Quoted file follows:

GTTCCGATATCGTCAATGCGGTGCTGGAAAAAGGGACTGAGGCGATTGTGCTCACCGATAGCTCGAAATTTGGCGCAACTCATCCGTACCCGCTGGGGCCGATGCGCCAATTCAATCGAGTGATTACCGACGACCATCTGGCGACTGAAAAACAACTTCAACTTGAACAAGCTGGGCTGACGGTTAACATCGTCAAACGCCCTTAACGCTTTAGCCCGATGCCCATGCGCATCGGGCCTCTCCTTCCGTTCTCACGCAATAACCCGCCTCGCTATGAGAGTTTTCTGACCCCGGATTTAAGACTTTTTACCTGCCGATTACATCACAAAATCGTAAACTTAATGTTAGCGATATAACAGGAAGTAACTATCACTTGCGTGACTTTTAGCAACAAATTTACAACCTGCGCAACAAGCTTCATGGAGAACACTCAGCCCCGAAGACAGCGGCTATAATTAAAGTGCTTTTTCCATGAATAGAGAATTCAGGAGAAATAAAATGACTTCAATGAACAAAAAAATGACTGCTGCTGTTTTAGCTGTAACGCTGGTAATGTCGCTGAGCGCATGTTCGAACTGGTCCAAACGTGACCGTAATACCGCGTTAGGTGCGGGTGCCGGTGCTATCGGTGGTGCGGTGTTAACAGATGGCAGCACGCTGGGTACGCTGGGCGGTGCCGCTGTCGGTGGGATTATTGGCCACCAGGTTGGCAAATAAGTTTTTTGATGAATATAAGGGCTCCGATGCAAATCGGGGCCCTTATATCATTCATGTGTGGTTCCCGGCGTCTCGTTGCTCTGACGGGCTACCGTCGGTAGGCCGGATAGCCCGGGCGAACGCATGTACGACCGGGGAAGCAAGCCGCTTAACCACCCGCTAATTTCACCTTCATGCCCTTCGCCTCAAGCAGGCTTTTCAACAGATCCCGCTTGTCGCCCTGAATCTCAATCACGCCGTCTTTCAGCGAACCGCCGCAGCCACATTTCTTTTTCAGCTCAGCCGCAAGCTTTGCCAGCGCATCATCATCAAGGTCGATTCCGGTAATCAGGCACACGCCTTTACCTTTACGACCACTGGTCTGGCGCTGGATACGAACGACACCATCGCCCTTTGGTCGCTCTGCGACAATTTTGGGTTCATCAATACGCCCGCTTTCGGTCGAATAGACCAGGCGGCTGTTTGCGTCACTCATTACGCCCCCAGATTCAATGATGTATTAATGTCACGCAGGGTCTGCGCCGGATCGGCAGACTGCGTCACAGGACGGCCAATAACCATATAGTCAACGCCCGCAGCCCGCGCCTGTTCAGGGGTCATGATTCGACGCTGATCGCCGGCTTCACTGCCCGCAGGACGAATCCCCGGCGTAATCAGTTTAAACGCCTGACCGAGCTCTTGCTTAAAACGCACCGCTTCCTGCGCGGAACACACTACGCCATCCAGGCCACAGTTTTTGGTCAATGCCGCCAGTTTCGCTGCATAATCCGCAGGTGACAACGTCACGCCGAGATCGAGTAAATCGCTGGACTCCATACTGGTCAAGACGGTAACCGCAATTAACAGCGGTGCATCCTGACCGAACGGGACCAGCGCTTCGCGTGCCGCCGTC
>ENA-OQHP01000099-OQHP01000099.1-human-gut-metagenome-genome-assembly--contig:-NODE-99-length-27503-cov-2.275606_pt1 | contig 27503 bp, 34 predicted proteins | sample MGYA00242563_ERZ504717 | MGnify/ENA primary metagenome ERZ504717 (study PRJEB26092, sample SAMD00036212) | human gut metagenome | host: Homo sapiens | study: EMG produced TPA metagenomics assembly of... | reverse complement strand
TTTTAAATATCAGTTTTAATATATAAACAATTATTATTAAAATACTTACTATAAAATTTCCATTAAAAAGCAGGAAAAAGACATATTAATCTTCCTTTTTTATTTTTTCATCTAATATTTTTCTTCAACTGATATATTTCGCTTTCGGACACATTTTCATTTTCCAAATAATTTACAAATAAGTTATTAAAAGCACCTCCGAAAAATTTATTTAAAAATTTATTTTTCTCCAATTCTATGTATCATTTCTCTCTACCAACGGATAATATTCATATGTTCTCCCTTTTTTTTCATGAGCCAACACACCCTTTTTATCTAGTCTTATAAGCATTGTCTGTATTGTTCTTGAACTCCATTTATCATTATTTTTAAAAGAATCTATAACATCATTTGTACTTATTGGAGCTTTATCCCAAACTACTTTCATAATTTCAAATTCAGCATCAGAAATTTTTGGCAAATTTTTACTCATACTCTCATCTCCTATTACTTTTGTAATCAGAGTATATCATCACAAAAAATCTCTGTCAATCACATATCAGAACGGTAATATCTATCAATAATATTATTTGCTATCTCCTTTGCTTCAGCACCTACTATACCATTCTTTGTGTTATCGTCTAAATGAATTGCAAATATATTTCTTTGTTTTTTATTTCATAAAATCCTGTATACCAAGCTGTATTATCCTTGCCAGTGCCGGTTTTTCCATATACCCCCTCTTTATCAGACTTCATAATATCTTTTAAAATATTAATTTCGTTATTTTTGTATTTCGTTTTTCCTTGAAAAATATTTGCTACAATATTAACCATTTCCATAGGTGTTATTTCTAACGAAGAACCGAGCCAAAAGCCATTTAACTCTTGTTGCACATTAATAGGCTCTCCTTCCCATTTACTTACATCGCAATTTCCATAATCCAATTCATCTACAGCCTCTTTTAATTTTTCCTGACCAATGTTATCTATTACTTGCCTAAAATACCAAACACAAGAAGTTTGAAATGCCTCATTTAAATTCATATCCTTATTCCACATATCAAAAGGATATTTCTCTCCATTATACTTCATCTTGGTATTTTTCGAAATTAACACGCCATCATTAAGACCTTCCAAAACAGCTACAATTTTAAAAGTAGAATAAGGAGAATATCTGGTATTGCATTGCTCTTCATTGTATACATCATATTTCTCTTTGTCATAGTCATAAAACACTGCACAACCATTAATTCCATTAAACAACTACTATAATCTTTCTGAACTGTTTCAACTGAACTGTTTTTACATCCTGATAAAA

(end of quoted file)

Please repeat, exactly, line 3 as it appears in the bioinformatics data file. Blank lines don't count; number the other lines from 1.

TTTTAAATATCAGTTTTAATATATAAACAATTATTATTAAAATACTTACTATAAAATTTCCATTAAAAAGCAGGAAAAAGACATATTAATCTTCCTTTTTTATTTTTTCATCTAATATTTTTCTTCAACTGATATATTTCGCTTTCGGACACATTTTCATTTTCCAAATAATTTACAAATAAGTTATTAAAAGCACCTCCGAAAAATTTATTTAAAAATTTATTTTTCTCCAATTCTATGTATCATTTCTCTCTACCAACGGATAATATTCATATGTTCTCCCTTTTTTTTCATGAGCCAACACACCCTTTTTATCTAGTCTTATAAGCATTGTCTGTATTGTTCTTGAACTCCATTTATCATTATTTTTAAAAGAATCTATAACATCATTTGTACTTATTGGAGCTTTATCCCAAACTACTTTCATAATTTCAAATTCAGCATCAGAAATTTTTGGCAAATTTTTACTCATACTCTCATCTCCTATTACTTTTGTAATCAGAGTATATCATCACAAAAAATCTCTGTCAATCACATATCAGAACGGTAATATCTATCAATAATATTATTTGCTATCTCCTTTGCTTCAGCACCTACTATACCATTCTTTGTGTTATCGTCTAAATGAATTGCAAATATATTTCTTTGTTTTTTATTTCATAAAATCCTGTATACCAAGCTGTATTATCCTTGCCAGTGCCGGTTTTTCCATATACCCCCTCTTTATCAGACTTCATAATATCTTTTAAAATATTAATTTCGTTATTTTTGTATTTCGTTTTTCCTTGAAAAATATTTGCTACAATATTAACCATTTCCATAGGTGTTATTTCTAACGAAGAACCGAGCCAAAAGCCATTTAACTCTTGTTGCACATTAATAGGCTCTCCTTCCCATTTACTTACATCGCAATTTCCATAATCCAATTCATCTACAGCCTCTTTTAATTTTTCCTGACCAATGTTATCTATTACTTGCCTAAAATACCAAACACAAGAAGTTTGAAATGCCTCATTTAAATTCATATCCTTATTCCACATATCAAAAGGATATTTCTCTCCATTATACTTCATCTTGGTATTTTTCGAAATTAACACGCCATCATTAAGACCTTCCAAAACAGCTACAATTTTAAAAGTAGAATAAGGAGAATATCTGGTATTGCATTGCTCTTCATTGTATACATCATATTTCTCTTTGTCATAGTCATAAAACACTGCACAACCATTAATTCCATTAAACAACTACTATAATCTTTCTGAACTGTTTCAACTGAACTGTTTTTACATCCTGATAAAA